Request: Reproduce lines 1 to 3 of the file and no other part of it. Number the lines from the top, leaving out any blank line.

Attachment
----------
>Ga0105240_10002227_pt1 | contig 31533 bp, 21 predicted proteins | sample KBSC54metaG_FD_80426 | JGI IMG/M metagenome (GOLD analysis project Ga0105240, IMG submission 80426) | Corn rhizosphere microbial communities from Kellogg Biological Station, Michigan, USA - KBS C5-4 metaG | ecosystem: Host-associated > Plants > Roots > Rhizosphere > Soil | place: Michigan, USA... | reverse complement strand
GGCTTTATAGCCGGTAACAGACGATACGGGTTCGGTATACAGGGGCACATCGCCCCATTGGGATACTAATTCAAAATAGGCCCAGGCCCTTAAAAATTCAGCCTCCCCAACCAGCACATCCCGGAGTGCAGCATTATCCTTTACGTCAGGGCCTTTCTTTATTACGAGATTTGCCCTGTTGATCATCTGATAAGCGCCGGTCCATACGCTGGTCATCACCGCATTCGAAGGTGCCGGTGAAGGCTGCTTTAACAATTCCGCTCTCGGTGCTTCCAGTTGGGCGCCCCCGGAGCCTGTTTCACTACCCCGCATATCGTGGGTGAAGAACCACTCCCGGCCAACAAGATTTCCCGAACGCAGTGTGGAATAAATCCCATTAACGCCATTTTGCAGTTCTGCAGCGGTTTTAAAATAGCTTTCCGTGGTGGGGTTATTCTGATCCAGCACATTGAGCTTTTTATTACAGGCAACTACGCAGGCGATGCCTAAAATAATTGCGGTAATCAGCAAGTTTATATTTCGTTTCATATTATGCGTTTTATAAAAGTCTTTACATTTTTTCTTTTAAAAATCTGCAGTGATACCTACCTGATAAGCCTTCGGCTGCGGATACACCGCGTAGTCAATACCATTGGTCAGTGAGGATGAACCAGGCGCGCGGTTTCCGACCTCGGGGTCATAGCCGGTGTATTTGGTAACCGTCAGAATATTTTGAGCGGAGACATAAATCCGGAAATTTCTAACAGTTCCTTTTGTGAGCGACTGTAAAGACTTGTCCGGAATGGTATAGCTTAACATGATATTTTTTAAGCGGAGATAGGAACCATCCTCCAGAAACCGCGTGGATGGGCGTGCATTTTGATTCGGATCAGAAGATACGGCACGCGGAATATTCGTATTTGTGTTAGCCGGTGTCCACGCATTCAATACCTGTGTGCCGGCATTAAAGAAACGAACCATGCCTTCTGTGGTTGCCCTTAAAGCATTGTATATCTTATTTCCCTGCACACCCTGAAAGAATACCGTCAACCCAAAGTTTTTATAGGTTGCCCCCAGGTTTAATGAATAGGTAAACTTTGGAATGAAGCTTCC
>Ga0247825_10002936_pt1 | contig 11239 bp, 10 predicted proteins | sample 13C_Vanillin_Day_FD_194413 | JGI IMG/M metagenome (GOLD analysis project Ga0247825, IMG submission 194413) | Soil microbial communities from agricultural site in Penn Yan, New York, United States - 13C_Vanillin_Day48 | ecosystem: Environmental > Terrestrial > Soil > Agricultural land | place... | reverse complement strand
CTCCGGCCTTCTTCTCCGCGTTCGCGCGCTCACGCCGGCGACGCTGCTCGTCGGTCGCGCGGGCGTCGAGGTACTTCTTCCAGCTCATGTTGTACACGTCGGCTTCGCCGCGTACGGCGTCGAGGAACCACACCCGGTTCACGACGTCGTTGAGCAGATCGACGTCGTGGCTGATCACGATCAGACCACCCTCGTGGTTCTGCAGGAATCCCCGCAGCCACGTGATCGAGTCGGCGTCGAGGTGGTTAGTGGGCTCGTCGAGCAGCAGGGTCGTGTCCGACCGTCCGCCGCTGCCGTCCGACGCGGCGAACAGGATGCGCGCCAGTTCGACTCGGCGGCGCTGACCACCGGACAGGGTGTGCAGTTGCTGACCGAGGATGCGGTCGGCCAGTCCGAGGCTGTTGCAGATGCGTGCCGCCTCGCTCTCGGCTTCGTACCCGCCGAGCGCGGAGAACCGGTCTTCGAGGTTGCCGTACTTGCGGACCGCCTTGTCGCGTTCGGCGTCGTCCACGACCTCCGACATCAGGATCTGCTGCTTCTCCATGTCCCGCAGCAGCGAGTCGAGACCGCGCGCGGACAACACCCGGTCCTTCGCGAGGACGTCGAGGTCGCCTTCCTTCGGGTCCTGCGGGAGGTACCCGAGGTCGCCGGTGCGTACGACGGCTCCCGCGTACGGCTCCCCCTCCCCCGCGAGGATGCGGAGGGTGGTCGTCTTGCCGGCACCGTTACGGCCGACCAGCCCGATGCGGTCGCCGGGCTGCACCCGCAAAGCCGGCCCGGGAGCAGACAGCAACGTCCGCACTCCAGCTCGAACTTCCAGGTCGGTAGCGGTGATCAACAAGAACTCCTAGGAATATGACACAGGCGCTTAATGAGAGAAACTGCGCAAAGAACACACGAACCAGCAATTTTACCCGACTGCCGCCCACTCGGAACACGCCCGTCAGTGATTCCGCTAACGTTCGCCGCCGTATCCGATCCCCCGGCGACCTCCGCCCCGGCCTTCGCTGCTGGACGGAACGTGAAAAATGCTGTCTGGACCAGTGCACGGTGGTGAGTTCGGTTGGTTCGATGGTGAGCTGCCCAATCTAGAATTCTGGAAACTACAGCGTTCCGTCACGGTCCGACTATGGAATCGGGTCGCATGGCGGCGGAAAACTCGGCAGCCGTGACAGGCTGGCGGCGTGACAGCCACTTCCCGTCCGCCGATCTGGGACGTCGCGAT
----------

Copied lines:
>Ga0105240_10002227_pt1 | contig 31533 bp, 21 predicted proteins | sample KBSC54metaG_FD_80426 | JGI IMG/M metagenome (GOLD analysis project Ga0105240, IMG submission 80426) | Corn rhizosphere microbial communities from Kellogg Biological Station, Michigan, USA - KBS C5-4 metaG | ecosystem: Host-associated > Plants > Roots > Rhizosphere > Soil | place: Michigan, USA... | reverse complement strand
GGCTTTATAGCCGGTAACAGACGATACGGGTTCGGTATACAGGGGCACATCGCCCCATTGGGATACTAATTCAAAATAGGCCCAGGCCCTTAAAAATTCAGCCTCCCCAACCAGCACATCCCGGAGTGCAGCATTATCCTTTACGTCAGGGCCTTTCTTTATTACGAGATTTGCCCTGTTGATCATCTGATAAGCGCCGGTCCATACGCTGGTCATCACCGCATTCGAAGGTGCCGGTGAAGGCTGCTTTAACAATTCCGCTCTCGGTGCTTCCAGTTGGGCGCCCCCGGAGCCTGTTTCACTACCCCGCATATCGTGGGTGAAGAACCACTCCCGGCCAACAAGATTTCCCGAACGCAGTGTGGAATAAATCCCATTAACGCCATTTTGCAGTTCTGCAGCGGTTTTAAAATAGCTTTCCGTGGTGGGGTTATTCTGATCCAGCACATTGAGCTTTTTATTACAGGCAACTACGCAGGCGATGCCTAAAATAATTGCGGTAATCAGCAAGTTTATATTTCGTTTCATATTATGCGTTTTATAAAAGTCTTTACATTTTTTCTTTTAAAAATCTGCAGTGATACCTACCTGATAAGCCTTCGGCTGCGGATACACCGCGTAGTCAATACCATTGGTCAGTGAGGATGAACCAGGCGCGCGGTTTCCGACCTCGGGGTCATAGCCGGTGTATTTGGTAACCGTCAGAATATTTTGAGCGGAGACATAAATCCGGAAATTTCTAACAGTTCCTTTTGTGAGCGACTGTAAAGACTTGTCCGGAATGGTATAGCTTAACATGATATTTTTTAAGCGGAGATAGGAACCATCCTCCAGAAACCGCGTGGATGGGCGTGCATTTTGATTCGGATCAGAAGATACGGCACGCGGAATATTCGTATTTGTGTTAGCCGGTGTCCACGCATTCAATACCTGTGTGCCGGCATTAAAGAAACGAACCATGCCTTCTGTGGTTGCCCTTAAAGCATTGTATATCTTATTTCCCTGCACACCCTGAAAGAATACCGTCAACCCAAAGTTTTTATAGGTTGCCCCCAGGTTTAATGAATAGGTAAACTTTGGAATGAAGCTTCC
>Ga0247825_10002936_pt1 | contig 11239 bp, 10 predicted proteins | sample 13C_Vanillin_Day_FD_194413 | JGI IMG/M metagenome (GOLD analysis project Ga0247825, IMG submission 194413) | Soil microbial communities from agricultural site in Penn Yan, New York, United States - 13C_Vanillin_Day48 | ecosystem: Environmental > Terrestrial > Soil > Agricultural land | place... | reverse complement strand